The principle behind mid-century modernism - that less is more - would seem to go against everything that kids stand for. Try the less is more line on the parent of a teenager, or a toddler, or a LEGO lover, and you're liable to be laughed at.

But then again, maybe not. When you really think about it, the looks we associate with the MCM style -  sleek, simple, functional, bright - could be the perfect antidote to the stresses and messes of life with children.

Photo by Rachel

Heather Wuelpern chose this acrylic coffee table for her daughters' playroom. Photo by Rachel Miller

Heather Wuelpern describes her Tucson home as "rustic, hacienda-style, old Mexico." So when it came to furnishing her two daughters' bedrooms and playroom, Heather deliberately went the mid-mod route. "It was to have some balance. I felt it should be more bright and colorful and crisp and clean," she says.

Photo by Rachel Miller

Heather's customized tulip-based chair. Photo by Rachel Miller

Heather, an artist and freelance interior designer, says her daughters' favored style is shabby chic. But they have, by and large, stuck with the mid-mod look created by their mother. Heather admits she didn't give them much choice. "I went in that direction before [my eldest daughter] had an opinion or a say," she laughs.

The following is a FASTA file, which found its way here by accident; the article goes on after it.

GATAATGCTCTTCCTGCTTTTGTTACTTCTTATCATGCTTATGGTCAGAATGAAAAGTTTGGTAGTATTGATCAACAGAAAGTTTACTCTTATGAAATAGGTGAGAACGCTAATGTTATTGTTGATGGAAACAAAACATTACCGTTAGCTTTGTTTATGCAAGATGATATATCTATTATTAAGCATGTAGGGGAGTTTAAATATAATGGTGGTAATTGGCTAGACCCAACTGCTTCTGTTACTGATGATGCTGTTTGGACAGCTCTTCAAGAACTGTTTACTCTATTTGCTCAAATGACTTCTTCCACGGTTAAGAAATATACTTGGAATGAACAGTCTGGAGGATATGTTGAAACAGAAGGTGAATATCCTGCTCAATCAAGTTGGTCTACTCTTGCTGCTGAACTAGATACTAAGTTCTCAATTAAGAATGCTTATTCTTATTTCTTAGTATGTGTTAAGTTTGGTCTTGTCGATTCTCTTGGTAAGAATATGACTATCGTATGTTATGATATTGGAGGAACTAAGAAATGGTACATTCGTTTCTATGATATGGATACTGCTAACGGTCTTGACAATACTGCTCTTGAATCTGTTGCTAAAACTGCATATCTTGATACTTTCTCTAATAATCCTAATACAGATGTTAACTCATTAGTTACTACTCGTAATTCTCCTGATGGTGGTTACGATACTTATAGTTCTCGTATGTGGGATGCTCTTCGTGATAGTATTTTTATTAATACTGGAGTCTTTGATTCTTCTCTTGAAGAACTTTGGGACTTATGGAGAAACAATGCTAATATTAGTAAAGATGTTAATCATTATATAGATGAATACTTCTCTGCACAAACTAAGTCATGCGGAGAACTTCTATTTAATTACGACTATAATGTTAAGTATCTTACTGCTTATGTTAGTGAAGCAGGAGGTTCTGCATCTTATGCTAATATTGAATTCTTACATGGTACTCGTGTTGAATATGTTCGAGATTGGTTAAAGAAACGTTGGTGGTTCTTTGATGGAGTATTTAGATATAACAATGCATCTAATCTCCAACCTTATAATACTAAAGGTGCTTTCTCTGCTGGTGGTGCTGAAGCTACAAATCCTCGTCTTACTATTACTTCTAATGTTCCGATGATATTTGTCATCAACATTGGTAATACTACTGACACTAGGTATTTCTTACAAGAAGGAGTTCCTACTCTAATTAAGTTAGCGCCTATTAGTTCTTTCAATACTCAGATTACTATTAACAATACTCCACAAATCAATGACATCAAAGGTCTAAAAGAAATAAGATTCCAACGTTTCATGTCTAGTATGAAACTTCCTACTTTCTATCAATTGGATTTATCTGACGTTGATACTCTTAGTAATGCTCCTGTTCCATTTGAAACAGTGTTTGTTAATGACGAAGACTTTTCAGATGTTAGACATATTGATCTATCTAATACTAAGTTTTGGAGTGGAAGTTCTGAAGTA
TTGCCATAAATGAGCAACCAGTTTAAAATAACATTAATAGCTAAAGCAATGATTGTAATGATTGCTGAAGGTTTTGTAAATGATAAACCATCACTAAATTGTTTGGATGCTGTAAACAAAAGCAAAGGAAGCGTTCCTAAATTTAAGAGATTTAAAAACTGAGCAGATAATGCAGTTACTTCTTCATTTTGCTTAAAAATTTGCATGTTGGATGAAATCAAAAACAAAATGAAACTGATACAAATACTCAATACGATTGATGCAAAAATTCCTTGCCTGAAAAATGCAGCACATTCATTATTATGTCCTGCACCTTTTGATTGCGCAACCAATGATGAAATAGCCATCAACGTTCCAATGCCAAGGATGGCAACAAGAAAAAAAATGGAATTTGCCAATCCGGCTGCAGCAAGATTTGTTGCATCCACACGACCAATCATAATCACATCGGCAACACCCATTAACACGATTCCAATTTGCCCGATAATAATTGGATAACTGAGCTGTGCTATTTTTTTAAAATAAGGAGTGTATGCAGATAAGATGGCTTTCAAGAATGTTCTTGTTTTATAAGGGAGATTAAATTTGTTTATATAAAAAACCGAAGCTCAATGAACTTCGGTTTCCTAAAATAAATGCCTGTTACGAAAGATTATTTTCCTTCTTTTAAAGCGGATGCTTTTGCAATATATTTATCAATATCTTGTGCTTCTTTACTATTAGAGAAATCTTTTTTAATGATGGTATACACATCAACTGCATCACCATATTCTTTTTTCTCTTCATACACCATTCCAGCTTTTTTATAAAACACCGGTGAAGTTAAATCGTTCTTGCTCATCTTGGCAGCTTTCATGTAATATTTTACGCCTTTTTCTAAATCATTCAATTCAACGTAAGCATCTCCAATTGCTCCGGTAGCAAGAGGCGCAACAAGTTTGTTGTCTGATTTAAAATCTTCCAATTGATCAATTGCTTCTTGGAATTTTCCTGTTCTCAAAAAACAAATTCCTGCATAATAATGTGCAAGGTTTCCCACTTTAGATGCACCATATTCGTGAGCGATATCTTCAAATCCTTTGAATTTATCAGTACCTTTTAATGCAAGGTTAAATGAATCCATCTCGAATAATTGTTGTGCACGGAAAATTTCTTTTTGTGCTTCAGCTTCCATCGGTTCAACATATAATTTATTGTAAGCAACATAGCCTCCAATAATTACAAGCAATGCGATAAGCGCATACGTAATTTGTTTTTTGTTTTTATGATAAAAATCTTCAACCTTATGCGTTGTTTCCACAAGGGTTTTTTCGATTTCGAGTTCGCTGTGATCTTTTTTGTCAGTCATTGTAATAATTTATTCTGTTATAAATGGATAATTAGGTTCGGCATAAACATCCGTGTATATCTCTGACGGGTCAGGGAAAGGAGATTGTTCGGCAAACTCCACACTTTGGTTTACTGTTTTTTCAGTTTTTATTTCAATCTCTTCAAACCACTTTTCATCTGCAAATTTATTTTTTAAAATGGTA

Heather has had fun sprucing up old vintage pieces for her daughters. A 1960s desk she bought from a neighbor for $20 many years ago was painted turquoise. The desk's chair was a Brush and Bulky roadside collection find. Heather sanded it down and painted it from grey to white.
On the wall of the same bedroom is a mural painted by Heather that continues the mid-century theme. It features an Arne Jacobsen Egg Chair - an iconic mid-century furniture piece - and a table similar to those by Japanese mid-century architect and designer Isamu Noguchi.
Photo by Rachel Miller

A 1960s desk in one of Heather's daughter's bedrooms. Photo by Rachel Miller

Photo by Francine?

Vintage accessories can add a mid-mod look to a kid's room too. This clock and monkey are available on Hot Cool Vintage's Etsy site. Photo courtesy of Hot Cool Vintage.

In the girls' playroom, the mid-century modern theme continues with an acrylic table bought from Overstock for $150. Heather also added one of her own customized furniture pieces: a chair with a tulip base that echoes the shape of Eero Saarinen's chairs. She painted the base of the chair metallic silver and covered the seat in melted records. And yes, she says, you can actually sit on it.
One little girl who may not have much choice but to follow the MCM path is Nova Mae Fletcher, daughter of Casia and Eric Fletcher. The couple, owners of Purple Nickel Studio photography, have scored some beautiful mid-century modern furniture for their home and office space, much of it from thrift stores and Craigslist.